Your New Operating Model: Drivers And Trends Of Integrative Intelligence

Bryan Lapidus

Part 2 of the multi-part “Integrative Intelligence” series exploring the skills necessary for the new operating model of finance.

In the first article of this series, we introduced the concept of integrative intelligence: the act of defining work, disseminating it among a collaborative and fluid team, then re-aggregating it to drive decisions. The trends that drive this shift are also what is defining it, so in this article, we will look at three ways this changes how you deliver finance services.

Management theory is getting rewritten. Again. As Tom Friedman writes, “Innovation that happens from the top down tends to be orderly but dumb. Innovation that happens from the bottom up tends to be chaotic but smart.”[i] That requires getting the best return on your people by providing a supportive, nurturing environment where creativity can flourish.

  • Decentralization: Organizations are prioritizing decentralization over command-and-control systems to make decisions faster based on the input of more people. The drive for innovation and disruption is pushing companies to look for the “next big thing” before rivals push them out. The average tenure of a company in the S&P 500 has dropped from 33 years to less than 20, and about half the index’s companies are forecasted to be replaced in the next decade.
    • Agile management was born from software developers who rebelled against the rigor and restrictions of the “waterfall” methodology’s heavy up-front decision-making that guides the remainder of the project or the fiscal spending.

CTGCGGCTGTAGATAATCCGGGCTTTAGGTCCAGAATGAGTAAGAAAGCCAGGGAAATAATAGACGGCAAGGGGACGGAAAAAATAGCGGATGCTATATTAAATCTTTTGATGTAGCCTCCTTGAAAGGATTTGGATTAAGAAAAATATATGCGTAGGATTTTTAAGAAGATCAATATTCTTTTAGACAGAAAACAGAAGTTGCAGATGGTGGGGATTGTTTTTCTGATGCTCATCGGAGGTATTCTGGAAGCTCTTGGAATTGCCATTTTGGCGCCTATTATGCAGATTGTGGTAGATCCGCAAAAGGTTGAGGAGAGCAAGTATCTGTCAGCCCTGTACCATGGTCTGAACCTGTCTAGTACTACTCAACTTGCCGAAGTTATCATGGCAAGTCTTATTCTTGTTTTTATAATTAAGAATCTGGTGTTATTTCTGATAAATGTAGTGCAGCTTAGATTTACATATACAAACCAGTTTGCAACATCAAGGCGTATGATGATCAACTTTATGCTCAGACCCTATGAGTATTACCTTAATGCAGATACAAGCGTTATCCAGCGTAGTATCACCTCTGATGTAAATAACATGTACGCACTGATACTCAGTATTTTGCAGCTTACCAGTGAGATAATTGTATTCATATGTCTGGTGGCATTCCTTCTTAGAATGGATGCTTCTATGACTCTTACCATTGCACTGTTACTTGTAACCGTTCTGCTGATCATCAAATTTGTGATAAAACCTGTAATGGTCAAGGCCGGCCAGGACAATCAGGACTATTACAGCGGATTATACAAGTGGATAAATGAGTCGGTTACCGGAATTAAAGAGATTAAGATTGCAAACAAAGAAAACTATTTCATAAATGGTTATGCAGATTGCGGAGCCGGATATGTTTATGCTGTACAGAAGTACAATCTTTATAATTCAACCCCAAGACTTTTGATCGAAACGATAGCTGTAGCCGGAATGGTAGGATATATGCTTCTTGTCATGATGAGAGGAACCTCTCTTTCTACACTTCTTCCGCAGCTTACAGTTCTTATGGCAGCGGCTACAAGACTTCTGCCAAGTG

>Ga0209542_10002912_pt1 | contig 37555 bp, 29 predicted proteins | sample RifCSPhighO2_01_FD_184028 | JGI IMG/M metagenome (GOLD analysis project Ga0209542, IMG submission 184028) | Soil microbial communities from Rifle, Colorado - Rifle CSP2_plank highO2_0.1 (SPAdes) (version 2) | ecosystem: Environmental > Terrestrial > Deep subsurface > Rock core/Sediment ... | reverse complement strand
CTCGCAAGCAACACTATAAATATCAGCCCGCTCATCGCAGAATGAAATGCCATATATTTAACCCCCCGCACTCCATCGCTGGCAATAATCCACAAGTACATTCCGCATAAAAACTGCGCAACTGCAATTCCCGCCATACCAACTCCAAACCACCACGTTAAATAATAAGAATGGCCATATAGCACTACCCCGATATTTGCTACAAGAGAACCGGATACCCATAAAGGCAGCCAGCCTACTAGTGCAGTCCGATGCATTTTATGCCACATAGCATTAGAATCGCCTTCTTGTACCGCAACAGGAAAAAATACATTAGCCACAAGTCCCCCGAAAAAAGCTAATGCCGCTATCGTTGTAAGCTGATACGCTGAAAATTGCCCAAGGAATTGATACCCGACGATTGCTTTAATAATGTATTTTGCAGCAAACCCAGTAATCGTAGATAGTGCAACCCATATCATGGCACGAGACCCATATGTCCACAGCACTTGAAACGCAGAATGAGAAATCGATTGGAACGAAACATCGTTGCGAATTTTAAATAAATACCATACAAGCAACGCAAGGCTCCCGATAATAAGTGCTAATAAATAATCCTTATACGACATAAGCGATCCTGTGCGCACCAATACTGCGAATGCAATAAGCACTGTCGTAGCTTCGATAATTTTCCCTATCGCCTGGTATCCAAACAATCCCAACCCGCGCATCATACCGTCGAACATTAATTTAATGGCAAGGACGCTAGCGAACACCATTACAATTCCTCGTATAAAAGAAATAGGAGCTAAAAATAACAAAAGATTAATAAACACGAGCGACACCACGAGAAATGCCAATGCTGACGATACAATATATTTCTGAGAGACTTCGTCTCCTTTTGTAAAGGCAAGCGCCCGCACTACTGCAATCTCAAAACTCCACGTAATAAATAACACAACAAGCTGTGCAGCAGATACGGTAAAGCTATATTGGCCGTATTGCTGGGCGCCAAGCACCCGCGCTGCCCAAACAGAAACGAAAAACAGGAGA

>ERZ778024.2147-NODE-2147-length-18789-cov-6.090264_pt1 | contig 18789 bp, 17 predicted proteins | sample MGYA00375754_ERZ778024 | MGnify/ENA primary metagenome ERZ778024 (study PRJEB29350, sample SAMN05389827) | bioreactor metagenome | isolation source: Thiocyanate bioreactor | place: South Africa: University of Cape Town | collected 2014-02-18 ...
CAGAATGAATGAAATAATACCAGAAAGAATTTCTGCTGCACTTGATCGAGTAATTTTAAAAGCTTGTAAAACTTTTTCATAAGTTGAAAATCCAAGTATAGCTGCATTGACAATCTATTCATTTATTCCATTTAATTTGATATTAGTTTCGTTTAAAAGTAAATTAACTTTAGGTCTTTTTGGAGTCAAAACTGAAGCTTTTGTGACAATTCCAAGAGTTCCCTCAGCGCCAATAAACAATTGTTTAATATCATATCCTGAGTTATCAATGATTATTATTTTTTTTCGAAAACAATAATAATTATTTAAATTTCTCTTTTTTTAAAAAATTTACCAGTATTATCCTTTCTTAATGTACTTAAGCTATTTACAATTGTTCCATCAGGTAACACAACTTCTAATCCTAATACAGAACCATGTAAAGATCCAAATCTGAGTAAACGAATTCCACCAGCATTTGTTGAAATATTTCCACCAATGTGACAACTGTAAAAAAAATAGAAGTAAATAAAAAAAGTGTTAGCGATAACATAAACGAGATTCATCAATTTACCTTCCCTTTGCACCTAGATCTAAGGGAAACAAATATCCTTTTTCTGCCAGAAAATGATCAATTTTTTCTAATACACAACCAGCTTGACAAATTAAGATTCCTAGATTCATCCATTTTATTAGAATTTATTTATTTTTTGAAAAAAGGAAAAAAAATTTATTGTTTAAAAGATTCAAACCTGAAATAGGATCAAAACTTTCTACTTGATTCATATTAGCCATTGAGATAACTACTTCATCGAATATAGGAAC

• Research by the Association for Financial Professionals shows that fixed, rigid budgets are giving way to reforecasts and dynamic planning. The trend of integrated business planning also allows for inputs to the central plan to originate from individuals and departments that may be closer to the customer, supply chain, or other key input.
    • Organizations are “buying” their research and development through investments and mergers and acquisition activity, essentially letting the market dictate the direction of research rather than internal, planned capital allocations. Corporations provide about one-third of start-up capital and participate in one-fifth of all financings. Since 1986, companies with the highest CapEx-to-sales ratios have underperformed the S&P 500 by more than 2 percentage points on average each year, according to Bank of America Merrill Lynch.
  • Empathy: The ability to understand and share the feelings of another person is ascending as a management philosophy. People are looking for meaning in their work and work/life balance, control over their careers, intellectual freedom over rote jobs, and communities with a personal connection.
    • In Deloitte Global’s 2018 Millennial Survey, young workers indicate that the top four skills employers need to ensure long-term success are interpersonal skills, confidence/motivation, ethics/integrity, and critical thinking.
    • In a knowledge economy with data at our fingertips and automation on the rise, the human skills that separate you from your competitors are critical thinking and creativity. This happens where people can think freely, experiment with ideas, take risks, and feel psychological safety (more on that later), rather than the force-rank methodology of two decades ago where a certain percentage were known to attrite every year.